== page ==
TAPACHULA, Mexico – A growing caravan of Honduran migrants streamed through southern Mexico on Sunday heading toward the United States, after making an end-run around Mexican agents who briefly blocked them at the Guatemalan border.
They received help at every turn from sympathetic Mexicans who offered food, water and clothing. Hundreds of locals driving pickups, vans and cargo trucks stopped to let them clamber aboard.
Besi Jaqueline Lopez of the Honduran city of San Pedro Sula carried a stuffed polar bear in a winter cap that seemed out of place in the tropical heat. It's the favorite — and only — toy of her two daughters, 4-year-old Victoria and 3-year-old Elisabeth, who trudged beside her gleaming with sweat.
A business administration graduate, Lopez said she couldn't find work back home and hopes to reach the United States, but would stay in Mexico if she could find employment here.
"My goal is to find work for a better future for my daughters," she said.
In dozens of interviews along the journey, they have said they are fleeing widespread violence, poverty and corruption in Honduras. The caravan is unlike previous mass migrations for its unprecedented large numbers, and because it largely began spontaneously through word of mouth.
Guatemala's migration agency confirmed that another group of about 1,000 migrants crossed into the country from Honduras on Sunday.
After praising Mexico for its no-nonsense response when police at a southern border bridge pushed the migrants back with riot shields and pepper spray, U.S. President Donald Trump again hammered Democratic Party opponents over what he apparently sees as a winning issue for Republicans a little over two weeks ahead of midterm elections.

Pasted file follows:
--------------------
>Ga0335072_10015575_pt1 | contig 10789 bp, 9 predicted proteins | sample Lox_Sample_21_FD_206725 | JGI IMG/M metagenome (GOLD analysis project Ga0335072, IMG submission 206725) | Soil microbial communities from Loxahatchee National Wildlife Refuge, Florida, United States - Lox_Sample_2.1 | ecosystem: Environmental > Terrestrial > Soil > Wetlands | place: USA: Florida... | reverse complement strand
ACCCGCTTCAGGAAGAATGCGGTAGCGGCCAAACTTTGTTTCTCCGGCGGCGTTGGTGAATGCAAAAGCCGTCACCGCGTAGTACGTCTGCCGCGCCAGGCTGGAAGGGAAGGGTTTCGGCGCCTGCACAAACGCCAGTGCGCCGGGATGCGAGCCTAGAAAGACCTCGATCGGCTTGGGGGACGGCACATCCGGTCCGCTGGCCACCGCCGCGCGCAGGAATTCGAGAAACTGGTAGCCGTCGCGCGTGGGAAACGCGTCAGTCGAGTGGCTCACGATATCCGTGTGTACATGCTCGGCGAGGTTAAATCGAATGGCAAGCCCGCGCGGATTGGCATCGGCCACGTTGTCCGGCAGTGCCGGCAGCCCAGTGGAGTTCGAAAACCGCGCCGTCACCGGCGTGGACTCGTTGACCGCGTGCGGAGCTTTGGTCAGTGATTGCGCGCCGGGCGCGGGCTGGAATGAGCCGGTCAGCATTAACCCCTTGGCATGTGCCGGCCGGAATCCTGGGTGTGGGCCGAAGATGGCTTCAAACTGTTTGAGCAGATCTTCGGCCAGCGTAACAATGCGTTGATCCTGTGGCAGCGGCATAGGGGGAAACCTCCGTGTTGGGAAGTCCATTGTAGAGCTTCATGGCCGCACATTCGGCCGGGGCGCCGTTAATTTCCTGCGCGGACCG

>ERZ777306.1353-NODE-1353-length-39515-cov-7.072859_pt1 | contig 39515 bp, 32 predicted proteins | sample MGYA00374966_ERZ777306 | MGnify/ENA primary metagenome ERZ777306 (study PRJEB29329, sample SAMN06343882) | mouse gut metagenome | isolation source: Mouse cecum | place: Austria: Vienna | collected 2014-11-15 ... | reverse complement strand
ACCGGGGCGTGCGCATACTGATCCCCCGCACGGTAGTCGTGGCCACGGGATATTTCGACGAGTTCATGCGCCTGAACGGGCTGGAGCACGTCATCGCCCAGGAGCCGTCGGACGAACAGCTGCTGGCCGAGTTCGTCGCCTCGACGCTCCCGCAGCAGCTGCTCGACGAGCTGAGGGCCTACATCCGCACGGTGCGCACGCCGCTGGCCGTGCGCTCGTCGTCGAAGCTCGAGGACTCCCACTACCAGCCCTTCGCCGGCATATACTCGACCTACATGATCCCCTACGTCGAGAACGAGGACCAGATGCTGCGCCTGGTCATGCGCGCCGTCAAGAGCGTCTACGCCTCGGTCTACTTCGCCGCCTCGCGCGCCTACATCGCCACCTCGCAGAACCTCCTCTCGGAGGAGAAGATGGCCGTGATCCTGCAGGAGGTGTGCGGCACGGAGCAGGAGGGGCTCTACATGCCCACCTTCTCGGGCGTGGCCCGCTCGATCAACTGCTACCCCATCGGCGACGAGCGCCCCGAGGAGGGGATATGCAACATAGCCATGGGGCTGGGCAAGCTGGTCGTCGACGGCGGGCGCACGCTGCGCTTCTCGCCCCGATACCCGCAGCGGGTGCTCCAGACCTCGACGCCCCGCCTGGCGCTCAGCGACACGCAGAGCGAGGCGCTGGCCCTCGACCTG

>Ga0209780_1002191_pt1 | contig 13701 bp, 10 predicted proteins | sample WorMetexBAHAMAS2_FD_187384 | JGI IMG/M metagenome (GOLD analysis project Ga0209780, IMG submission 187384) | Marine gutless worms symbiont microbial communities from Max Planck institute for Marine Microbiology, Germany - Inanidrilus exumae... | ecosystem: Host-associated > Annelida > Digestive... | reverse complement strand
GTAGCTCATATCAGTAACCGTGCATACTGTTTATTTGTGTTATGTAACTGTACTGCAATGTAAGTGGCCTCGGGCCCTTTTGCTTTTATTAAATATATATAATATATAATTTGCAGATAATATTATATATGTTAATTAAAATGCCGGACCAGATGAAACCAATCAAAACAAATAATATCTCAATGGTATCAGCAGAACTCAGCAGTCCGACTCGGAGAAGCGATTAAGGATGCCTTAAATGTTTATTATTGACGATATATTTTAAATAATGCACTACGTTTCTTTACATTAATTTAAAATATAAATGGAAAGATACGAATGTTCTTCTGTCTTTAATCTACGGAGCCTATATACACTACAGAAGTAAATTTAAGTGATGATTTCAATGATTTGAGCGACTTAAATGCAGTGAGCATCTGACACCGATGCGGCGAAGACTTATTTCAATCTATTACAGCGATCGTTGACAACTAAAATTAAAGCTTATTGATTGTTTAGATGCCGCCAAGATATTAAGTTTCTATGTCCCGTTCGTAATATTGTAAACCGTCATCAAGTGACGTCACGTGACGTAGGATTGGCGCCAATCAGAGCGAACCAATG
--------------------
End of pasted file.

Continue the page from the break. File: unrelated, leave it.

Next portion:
After blaming the Democrats for "weak laws" on immigration a few days earlier, Trump said via Twitter: "The Caravans are a disgrace to the Democrat party. Change the immigration laws NOW!"
"Full efforts are being made to stop the onslaught of illegal aliens from crossing our Souther (sic) Border," he said in another tweet. "People have to apply for asylum in Mexico first, and if they fail to do that, the U.S. will turn them away. The courts are asking the U.S. to do things that are not doable!"
Hundreds of migrants from the caravan did just that — applied for refugee status in Mexico in the southern city of Ciudad Hidalgo. By Sunday evening, the Interior department reported that it had received more than 1,000 requests.
But a far bigger group forded the Suchiate River from Guatemala to the Mexican side individually and dozens at a time, and resumed the trek at first light, marching 10 abreast on the highway.
"Si se pudo!" they chanted in Spanish — "Yes, we did!"
The throng grew even larger than when the migrants arrived at the border bridge, swelling overnight to 5,000.
It was not immediately clear where the additional travelers came from since about 2,000 had been gathered on the Mexican side Saturday night. But people have been joining and leaving the caravan daily, some moving at their own pace and strung out in a series of columns.
Their destination Sunday was the city of Tapachula in Chiapas state. Under a blazing sun, small groups of 20 to 30 paused to rest in the shade of trees on the side of the road, and by afternoon the caravan had evolved into long lines of walkers straggling for miles.
Jesus Valdivia, of Tuxtla Chico, Mexico, was one of the many who pulled his pickup truck over to let 10 or even 20 migrants hop in at a time, sometimes causing vehicles' springs to groan under the weight.